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Online poker: BFH confirms possible income tax liability

This post is also available in: Deutsch

The German Federal Fiscal Court (Bundesfinanzhof, BFH) recently issued an important ruling on the tax implications of winnings from online poker. In its ruling of February 22, 2023 (X R 8/21), the Federal Fiscal Court (Bundesfinanzhof, BFH) determined that profits from online poker may be subject to income tax as income from business operations. This decision has significant implications for professional poker players and those who make substantial profits from the game.

According to the BFH, the tax treatment of winnings from online poker depends on whether the player focuses on structural commercial aspects or whether he merely satisfies private gaming needs like a recreational or hobby player. This is similar to the tax treatment of athletes. A decisive criterion is the “guiding principle of a professional player”, which is characterized in particular by the planned exploitation of a market using professional experience.

In addition, the BFH has determined that the room in which an online poker player’s computer is located, from which he carries out his activity, can be considered a permanent establishment if the taxpayer has a power of disposal over this room that is not merely temporary. If this permanent establishment is located in Germany, the activity is subject to trade tax. This decision builds on earlier BFH rulings dealing with the taxation of winnings from tournament poker and casino poker.

The case in detail

The case underlying the ruling involved a mathematics student who had started playing online poker in the Texas Hold’em/Fixed Limit variant in 2007. He started with small stakes and gradually increased them. Accordingly, its profits also increased over time. In the year in dispute, 2009, he already generated a profit of more than €80,000 from the online poker game, and his total registered playing time amounted to 673 hours in the period from July to December 2009 alone.

The Tax Court assessed the facts as a commercial activity from October 2009 and ruled that the profit of a good €60,000 generated in the months from October to December 2009 was subject to income tax.

The BFH follows the decision of the tax court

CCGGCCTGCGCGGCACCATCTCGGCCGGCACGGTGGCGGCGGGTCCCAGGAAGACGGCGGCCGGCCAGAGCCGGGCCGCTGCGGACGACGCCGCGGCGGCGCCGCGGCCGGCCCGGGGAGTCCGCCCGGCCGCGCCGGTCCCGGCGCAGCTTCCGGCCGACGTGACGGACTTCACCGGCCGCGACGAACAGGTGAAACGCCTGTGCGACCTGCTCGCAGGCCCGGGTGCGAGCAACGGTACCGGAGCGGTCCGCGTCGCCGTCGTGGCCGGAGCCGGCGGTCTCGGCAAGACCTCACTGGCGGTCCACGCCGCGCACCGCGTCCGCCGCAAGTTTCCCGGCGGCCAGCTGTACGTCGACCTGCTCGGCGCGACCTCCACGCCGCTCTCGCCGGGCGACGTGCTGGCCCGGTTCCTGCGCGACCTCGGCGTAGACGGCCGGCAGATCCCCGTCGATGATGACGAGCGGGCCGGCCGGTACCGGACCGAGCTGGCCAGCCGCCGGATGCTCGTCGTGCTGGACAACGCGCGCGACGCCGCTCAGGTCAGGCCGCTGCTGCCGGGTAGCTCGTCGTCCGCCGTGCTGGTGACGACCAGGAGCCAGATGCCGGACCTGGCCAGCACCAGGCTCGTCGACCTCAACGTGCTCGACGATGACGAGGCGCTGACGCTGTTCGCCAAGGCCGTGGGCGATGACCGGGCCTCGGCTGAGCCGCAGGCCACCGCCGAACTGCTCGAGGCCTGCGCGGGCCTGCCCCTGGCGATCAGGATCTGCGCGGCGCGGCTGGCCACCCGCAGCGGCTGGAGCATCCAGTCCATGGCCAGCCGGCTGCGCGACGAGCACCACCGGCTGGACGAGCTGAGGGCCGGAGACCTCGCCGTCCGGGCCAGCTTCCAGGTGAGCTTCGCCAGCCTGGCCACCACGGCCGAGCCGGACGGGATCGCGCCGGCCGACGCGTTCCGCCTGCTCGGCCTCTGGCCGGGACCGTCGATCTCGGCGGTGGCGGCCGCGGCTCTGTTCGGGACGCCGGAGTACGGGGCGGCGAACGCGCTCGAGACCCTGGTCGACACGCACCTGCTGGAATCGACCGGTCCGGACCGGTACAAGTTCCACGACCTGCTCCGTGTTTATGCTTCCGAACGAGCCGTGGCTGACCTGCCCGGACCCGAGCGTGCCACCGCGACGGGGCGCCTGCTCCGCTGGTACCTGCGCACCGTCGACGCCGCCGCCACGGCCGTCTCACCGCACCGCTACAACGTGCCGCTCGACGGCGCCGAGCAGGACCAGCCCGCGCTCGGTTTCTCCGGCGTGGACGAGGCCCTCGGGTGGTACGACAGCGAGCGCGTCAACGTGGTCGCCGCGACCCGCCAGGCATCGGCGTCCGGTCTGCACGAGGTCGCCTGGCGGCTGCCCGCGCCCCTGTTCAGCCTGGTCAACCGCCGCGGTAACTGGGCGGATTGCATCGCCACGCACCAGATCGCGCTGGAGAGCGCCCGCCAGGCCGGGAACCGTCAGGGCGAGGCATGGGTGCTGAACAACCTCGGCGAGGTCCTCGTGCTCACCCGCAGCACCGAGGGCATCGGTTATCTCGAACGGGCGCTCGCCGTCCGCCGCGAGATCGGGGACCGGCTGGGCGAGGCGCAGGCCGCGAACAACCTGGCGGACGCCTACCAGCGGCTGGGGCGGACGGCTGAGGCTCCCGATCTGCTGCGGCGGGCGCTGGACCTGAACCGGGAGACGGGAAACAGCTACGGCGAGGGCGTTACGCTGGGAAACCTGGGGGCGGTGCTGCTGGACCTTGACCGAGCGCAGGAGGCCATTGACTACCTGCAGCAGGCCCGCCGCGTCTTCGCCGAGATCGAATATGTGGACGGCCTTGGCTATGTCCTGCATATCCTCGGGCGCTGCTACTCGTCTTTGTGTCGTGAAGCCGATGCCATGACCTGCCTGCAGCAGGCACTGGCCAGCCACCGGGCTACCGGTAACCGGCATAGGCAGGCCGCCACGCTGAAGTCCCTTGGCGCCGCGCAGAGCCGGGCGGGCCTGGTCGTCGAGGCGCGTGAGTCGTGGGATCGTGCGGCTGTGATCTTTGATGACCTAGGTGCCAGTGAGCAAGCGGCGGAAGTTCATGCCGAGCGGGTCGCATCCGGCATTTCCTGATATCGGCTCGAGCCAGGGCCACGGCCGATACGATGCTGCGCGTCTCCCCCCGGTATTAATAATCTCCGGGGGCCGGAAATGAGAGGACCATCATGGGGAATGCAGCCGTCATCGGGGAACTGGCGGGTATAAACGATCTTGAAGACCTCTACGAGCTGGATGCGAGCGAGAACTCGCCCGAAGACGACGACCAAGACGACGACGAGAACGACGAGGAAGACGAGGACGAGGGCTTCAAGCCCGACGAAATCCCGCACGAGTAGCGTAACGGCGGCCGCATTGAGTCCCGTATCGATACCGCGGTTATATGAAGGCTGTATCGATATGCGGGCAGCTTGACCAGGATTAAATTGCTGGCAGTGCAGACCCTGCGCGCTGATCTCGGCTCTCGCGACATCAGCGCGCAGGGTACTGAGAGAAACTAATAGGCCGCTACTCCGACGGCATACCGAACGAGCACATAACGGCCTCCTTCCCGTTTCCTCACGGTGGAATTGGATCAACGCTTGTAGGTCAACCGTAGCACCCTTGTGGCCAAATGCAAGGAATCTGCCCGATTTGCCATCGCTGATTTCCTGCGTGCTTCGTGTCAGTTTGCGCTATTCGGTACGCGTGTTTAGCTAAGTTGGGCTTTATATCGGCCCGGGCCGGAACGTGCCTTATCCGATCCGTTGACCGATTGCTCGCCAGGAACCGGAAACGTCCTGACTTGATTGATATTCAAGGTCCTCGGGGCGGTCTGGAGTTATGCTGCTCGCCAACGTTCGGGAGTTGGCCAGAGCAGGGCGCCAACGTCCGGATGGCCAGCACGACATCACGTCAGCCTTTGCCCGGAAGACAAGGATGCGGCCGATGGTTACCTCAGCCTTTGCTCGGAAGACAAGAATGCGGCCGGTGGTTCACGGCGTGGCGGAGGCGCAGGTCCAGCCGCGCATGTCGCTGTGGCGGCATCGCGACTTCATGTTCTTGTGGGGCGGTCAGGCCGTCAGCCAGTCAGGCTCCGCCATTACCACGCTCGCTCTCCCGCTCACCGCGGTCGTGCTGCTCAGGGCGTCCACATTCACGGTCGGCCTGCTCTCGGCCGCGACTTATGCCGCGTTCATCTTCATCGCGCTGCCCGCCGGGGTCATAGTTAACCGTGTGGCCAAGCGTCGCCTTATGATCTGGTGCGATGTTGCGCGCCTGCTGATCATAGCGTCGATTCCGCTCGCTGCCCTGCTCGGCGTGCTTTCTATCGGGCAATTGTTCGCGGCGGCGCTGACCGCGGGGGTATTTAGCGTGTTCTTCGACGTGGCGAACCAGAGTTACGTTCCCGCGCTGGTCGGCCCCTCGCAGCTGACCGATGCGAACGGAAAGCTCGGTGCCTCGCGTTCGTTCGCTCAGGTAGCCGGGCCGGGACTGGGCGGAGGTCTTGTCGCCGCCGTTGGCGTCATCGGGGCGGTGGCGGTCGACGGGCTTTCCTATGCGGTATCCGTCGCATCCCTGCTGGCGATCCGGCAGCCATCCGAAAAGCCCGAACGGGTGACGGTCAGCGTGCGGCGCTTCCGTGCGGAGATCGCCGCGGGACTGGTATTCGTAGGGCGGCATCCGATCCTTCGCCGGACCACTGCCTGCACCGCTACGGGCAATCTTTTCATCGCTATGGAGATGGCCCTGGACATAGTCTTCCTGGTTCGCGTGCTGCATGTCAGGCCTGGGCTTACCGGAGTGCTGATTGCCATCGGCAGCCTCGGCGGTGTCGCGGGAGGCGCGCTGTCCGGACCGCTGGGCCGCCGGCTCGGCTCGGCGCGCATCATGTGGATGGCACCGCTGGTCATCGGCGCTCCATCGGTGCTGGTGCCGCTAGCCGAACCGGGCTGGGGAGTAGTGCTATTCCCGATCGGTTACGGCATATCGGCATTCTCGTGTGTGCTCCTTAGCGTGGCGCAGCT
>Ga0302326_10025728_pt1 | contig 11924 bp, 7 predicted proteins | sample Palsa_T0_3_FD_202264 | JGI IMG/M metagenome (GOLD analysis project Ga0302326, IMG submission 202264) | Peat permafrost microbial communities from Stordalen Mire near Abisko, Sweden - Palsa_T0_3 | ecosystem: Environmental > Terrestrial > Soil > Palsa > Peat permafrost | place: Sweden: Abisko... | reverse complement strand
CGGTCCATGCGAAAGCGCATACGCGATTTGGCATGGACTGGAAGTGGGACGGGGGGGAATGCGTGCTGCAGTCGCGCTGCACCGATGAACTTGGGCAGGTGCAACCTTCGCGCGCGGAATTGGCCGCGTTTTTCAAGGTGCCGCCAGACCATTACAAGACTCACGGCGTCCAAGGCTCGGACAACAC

The Federal Fiscal Court confirmed the decision of the Fiscal Court, following up on earlier decisions on poker games in the form of face-to-face tournaments and in casinos. The BFH stated that poker is not a pure game of chance from an income tax perspective, but is also characterized by elements of skill. This also applies to online poker, even if there is no personal contact with the other players.

When are winnings from online poker taxable?

It is important to note that not every poker player is subject to income tax. For recreational and hobby players, profits and losses remain irrelevant for tax purposes, as it is a private activity. However, if the scope of a private hobby activity is exceeded and the player is no longer concerned with satisfying his gaming needs but with generating income, his actions are classified as commercial.

Decisive for the classification as a commercial activity are factors such as the planned nature of the action, the exploitation of a market or the extent of the invested budget of money and time. In the case discussed, the significant sum of over €60,000 and the significant time investment of 673 hours over six months was critical.


The BFH’s ruling makes it clear that profits from online poker can be regarded as income from business operations under certain circumstances and are therefore subject to income tax. While casual players who play poker as a hobby are not affected, those who play regularly and make significant profits should consider the tax consequences.

Professional gamblers should be aware of the criteria that can classify their activity as commercial, such as the planned nature of their actions, the exploitation of a market, or the amount of money and time budget invested. In such cases, it may be advisable to seek legal advice and find out how to declare the winnings from online poker in the tax return.

It is also interesting to note that the BFH does not consider poker to be pure gambling. It recognizes that both skill and strategy play a role, and this applies to both traditional poker in casinos and online poker. This recognition of the skill component could have a long-term impact on the perception of poker as a profession.

Overall, the BFH ruling highlights the growing relevance of online poker as a potential source of income and underscores the need to be aware of the tax obligations that come with significant winnings from the game.

Marian Härtel

Marian Härtel

Marian Härtel is a lawyer and entrepreneur specializing in copyright law, competition law and IT/IP law, with a focus on games, esports, media and blockchain.


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